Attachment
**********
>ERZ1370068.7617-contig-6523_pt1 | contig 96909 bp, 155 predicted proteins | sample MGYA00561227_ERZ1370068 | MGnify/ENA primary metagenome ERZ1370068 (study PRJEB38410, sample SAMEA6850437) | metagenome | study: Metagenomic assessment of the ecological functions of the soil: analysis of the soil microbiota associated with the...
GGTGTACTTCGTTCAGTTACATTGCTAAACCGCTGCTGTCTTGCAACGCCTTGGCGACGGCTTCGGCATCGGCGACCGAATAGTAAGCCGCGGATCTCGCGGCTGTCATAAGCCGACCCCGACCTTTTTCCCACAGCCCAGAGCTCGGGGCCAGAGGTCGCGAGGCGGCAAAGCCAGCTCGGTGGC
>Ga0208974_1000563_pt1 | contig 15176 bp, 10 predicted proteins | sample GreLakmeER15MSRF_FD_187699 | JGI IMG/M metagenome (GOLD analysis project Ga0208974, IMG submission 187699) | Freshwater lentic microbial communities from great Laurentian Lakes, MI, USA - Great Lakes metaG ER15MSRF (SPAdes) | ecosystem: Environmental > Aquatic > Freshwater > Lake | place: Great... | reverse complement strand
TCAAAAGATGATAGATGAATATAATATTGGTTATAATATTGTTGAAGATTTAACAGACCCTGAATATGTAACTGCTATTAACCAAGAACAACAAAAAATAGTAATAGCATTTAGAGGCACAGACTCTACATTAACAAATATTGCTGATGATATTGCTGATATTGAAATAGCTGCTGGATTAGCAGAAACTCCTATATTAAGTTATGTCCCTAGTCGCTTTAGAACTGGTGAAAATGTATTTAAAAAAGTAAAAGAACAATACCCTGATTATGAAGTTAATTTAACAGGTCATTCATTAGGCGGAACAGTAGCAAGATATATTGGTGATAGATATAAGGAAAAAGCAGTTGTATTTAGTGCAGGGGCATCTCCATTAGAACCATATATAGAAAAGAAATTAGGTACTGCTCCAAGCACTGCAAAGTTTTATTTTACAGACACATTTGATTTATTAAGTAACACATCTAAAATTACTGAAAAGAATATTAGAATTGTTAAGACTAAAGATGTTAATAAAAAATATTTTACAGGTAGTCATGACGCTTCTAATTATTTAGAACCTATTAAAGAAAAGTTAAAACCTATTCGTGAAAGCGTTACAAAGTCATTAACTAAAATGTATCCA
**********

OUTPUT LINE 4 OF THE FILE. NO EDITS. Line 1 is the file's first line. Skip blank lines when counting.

TCAAAAGATGATAGATGAATATAATATTGGTTATAATATTGTTGAAGATTTAACAGACCCTGAATATGTAACTGCTATTAACCAAGAACAACAAAAAATAGTAATAGCATTTAGAGGCACAGACTCTACATTAACAAATATTGCTGATGATATTGCTGATATTGAAATAGCTGCTGGATTAGCAGAAACTCCTATATTAAGTTATGTCCCTAGTCGCTTTAGAACTGGTGAAAATGTATTTAAAAAAGTAAAAGAACAATACCCTGATTATGAAGTTAATTTAACAGGTCATTCATTAGGCGGAACAGTAGCAAGATATATTGGTGATAGATATAAGGAAAAAGCAGTTGTATTTAGTGCAGGGGCATCTCCATTAGAACCATATATAGAAAAGAAATTAGGTACTGCTCCAAGCACTGCAAAGTTTTATTTTACAGACACATTTGATTTATTAAGTAACACATCTAAAATTACTGAAAAGAATATTAGAATTGTTAAGACTAAAGATGTTAATAAAAAATATTTTACAGGTAGTCATGACGCTTCTAATTATTTAGAACCTATTAAAGAAAAGTTAAAACCTATTCGTGAAAGCGTTACAAAGTCATTAACTAAAATGTATCCA